The fender system of the Casco Bay Bridge cost about $7 million, or about 5 percent of the total cost of the bridge. The system sustained about $1 million in damages when struck by a tanker, but successfully protected the bridge itself.
At 1645 on May 6, Hawk, a tanker transporting 11.3 million gallons of No. 6 fuel oil from a refinery in the U.S. Virgin Islands, struck the Casco Bay Bridge. The 31,709-grt tanker hit the bridge on its port side between the No. 1 cargo tank and the forepeak. But a fender system protecting the bridge pier absorbed the impact. There were no injuries to the crew, no oil was spilled, and no damage was done to the Greek vessel.
Local officials were pleased at how well the fender system protected the 4,750-foot-long bridge and the harbor.
“It saved our bridge and all the headaches that go along with it if there was an oil spill,” said John Buxton, assistant bridge maintenance engineer for the Maine Department of Transportation.
The Casco Bay Bridge opened in 1997. Out of a total cost of $130 million for the bridge, about $7 million was spent on state-of-the-art fenders around all piers next to the navigation channel.
The Hawk incident was in stark contrast to a collision that occurred on Sept. 27, 1996, when a 560-foot oil tanker, Julie N, struck the old bridge in Portland, which was protected by timber fenders. The collision resulted in a 33-foot-long tear in the vessel’s hull and 168,000 gallons of oil spilled into Portland Harbor. The accident caused about $660,000 worth of damage to Julie N, and the resulting oil spill cost $46 million to clean up, according to the final report from the National Transportation Safety Board. The cause of that collision was the pilot’s mistaken order of port rudder instead of starboard rudder.
Capt. Jeffrey W. Monroe, director of Ports and Transportation for the City of Portland, praised the bridge’s fenders and the engineers who designed it. “Sometimes we have been able to think ahead and recognize that sometimes you do have human and mechanical failures, and those approaches (to the bridge) are able to make up for those failures,” he said.
The U.S. Coast Guard Marine Safety Office in Portland is still investigating the cause of Hawk’s collision.
As the tanker approached the bridge, the vessel was traveling at about 3 knots and wind speed was about 25 knots from the southwest, according to Lt. Mike McCarthy, Coast Guard spokesman.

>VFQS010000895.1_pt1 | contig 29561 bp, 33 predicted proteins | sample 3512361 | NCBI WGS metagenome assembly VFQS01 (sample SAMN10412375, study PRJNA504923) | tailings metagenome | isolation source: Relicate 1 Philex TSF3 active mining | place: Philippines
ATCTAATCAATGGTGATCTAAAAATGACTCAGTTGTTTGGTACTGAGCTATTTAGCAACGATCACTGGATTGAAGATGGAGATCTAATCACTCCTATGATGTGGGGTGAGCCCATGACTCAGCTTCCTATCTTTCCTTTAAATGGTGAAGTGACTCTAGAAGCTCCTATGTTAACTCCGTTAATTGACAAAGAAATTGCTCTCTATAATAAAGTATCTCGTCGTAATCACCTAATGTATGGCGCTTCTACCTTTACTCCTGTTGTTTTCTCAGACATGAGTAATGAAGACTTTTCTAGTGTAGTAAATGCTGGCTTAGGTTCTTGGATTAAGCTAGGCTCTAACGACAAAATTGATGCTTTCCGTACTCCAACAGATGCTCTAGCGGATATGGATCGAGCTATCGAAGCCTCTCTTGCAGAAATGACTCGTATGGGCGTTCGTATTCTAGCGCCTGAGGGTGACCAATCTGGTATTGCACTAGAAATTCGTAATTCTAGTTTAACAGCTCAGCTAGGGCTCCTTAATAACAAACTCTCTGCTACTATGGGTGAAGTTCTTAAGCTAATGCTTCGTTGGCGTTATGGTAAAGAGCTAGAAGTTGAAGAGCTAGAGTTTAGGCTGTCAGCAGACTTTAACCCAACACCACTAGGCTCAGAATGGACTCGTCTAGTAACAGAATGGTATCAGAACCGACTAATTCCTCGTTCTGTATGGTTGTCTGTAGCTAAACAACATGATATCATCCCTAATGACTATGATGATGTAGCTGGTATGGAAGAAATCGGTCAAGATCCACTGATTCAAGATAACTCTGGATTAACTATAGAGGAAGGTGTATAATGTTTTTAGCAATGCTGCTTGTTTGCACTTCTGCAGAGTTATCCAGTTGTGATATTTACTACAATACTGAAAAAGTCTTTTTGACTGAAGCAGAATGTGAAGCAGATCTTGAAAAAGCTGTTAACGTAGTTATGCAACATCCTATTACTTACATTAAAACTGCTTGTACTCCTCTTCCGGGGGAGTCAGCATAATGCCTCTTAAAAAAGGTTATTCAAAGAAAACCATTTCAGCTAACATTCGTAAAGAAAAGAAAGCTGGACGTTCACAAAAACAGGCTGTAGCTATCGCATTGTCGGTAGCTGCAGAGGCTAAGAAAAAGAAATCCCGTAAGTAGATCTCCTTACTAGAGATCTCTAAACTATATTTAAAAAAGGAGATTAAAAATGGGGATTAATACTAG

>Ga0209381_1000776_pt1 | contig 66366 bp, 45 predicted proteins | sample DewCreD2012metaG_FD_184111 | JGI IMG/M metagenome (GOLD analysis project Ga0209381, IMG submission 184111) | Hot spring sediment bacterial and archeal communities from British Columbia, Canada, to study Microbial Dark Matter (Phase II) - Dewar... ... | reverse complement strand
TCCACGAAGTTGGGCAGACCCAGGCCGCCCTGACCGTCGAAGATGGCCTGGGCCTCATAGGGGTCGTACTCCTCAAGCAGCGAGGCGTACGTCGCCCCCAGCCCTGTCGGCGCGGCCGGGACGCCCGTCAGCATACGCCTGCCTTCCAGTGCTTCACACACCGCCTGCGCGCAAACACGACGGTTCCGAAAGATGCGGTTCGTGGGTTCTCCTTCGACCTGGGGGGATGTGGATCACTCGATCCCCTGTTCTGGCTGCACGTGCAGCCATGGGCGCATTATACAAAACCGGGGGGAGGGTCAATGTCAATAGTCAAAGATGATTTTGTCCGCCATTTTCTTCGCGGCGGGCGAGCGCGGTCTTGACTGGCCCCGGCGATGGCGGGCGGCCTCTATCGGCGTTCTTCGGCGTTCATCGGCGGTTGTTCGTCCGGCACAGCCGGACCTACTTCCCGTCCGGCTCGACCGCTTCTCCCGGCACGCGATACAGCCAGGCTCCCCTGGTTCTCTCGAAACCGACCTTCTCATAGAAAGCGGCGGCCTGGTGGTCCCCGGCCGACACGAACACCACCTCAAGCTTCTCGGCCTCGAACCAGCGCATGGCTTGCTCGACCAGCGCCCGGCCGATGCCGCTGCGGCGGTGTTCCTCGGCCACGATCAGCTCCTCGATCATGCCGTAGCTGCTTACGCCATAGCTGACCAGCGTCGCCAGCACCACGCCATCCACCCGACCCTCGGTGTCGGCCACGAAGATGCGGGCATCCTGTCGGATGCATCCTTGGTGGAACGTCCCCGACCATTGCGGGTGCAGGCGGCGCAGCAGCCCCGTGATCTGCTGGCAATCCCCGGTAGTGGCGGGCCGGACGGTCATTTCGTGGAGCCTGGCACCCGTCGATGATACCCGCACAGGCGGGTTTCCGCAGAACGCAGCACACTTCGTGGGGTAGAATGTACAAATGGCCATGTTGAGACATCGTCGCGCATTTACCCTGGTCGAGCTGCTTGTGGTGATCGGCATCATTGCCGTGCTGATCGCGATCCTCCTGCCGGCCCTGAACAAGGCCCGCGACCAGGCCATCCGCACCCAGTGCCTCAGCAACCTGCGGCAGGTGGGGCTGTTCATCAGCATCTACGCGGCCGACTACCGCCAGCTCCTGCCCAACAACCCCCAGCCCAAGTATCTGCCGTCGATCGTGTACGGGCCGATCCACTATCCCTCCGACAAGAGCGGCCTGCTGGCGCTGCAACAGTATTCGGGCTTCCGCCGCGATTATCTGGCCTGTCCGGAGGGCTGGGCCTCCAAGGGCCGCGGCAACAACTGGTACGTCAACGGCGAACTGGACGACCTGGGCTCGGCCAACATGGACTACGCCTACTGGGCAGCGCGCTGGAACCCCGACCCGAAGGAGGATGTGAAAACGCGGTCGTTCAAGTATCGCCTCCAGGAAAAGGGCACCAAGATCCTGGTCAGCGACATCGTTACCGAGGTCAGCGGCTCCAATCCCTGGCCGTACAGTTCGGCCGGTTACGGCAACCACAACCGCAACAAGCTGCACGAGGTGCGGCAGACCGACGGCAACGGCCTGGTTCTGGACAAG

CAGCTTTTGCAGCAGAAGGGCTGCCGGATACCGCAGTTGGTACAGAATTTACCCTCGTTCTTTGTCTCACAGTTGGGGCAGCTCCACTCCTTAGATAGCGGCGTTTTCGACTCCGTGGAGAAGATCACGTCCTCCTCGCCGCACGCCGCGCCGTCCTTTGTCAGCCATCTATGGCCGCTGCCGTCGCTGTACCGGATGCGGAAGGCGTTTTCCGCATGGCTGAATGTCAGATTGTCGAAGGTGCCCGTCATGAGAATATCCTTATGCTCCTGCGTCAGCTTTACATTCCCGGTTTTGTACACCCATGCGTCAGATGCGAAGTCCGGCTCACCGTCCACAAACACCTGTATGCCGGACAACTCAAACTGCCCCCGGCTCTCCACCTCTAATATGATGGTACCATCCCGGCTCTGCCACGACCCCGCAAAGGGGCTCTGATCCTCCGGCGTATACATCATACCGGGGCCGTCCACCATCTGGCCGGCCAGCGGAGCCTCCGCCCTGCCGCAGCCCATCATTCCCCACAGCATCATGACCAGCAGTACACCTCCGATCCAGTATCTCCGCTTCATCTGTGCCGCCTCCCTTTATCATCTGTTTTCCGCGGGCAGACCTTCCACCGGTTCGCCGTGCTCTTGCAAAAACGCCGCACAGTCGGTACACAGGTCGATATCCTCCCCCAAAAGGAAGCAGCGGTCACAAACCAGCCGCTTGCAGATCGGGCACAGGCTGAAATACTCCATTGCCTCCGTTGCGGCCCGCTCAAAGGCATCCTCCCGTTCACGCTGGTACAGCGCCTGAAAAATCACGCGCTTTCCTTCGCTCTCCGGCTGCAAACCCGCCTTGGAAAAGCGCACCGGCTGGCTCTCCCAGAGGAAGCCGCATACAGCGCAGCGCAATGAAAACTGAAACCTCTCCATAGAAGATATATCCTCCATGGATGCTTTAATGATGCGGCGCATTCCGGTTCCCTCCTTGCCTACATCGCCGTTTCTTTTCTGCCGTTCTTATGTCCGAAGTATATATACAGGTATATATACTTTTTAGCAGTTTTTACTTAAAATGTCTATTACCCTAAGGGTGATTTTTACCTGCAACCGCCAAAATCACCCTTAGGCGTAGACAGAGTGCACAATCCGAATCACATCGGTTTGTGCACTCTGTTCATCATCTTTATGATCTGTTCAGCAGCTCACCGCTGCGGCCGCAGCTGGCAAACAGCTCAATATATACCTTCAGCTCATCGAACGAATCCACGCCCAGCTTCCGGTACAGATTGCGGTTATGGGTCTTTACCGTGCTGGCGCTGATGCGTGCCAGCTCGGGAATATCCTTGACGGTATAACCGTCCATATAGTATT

Investigators are checking whether wind speed or the current was a factor in the accident. “Investigators are also examining human factors, specifically communications and maneuvering commands in the pilothouse of the tank vessel between the ship’s crew and the docking pilots,” the Coast Guard said in a release.
As the collision occurred, it appears that the tanker’s captain took control of Hawk from the pilot. As the tanker approached the bridge, the captain gave a command to drop the port anchor in an effort to stop the collision, according to Lt. McCarthy.
Although the tanker’s captain, the second mate and helmsman all speak Greek, they also understand English, so language was not a factor in the crash, McCarthy said.
At the time of the crash, the three officers were on the bridge, and the pilot and assistant pilot were on the bridge wing.
The tanker is operated by Pleiades Shipping Agents in Athens, Greece.
All three officers and the two pilots tested negative for drugs and alcohol, according to McCarthy.
When the state built the Casco Bay Bridge, improvements were made to help prevent accidents such as the Julie N incident. The channel under the new bridge is 197 feet wide, double the channel width under the old bridge.
To protect the bridge structure, four 60-foot-diameter steel pillars filled with gravel are located both upstream and downstream of each bascule pier.
Each bridge pier next to the navigation channel is also shielded by clusters of 100-foot-long, 36-inch-diameter steel pipes, filled with sand and sunk into the harbor bottom. Ten rows of horizontal steel I-beams are attached to the pipe clusters. These I-beams are coated with a thick, slippery plastic, so that vessels slide off better if the fender is struck.
Behind this system, attached directly to the concrete piers, are rubber bumpers. The system is designed to absorb the energy of a 50,000-dwt vessel traveling at 5 knots and striking the fenders at a 15Â° angle.
“This is pretty much a top-of-the-line system,” said Leon Huang, a vice president of Modjeski and Masters, the Harrisburg, Pa., engineering firm that designed the bridge.
The Maine DOT has already contracted out the work to repair the fender, which will cost about $1 million, according to Buxton, the state bridge engineer. The work is expected to begin in August and be completed by mid-November.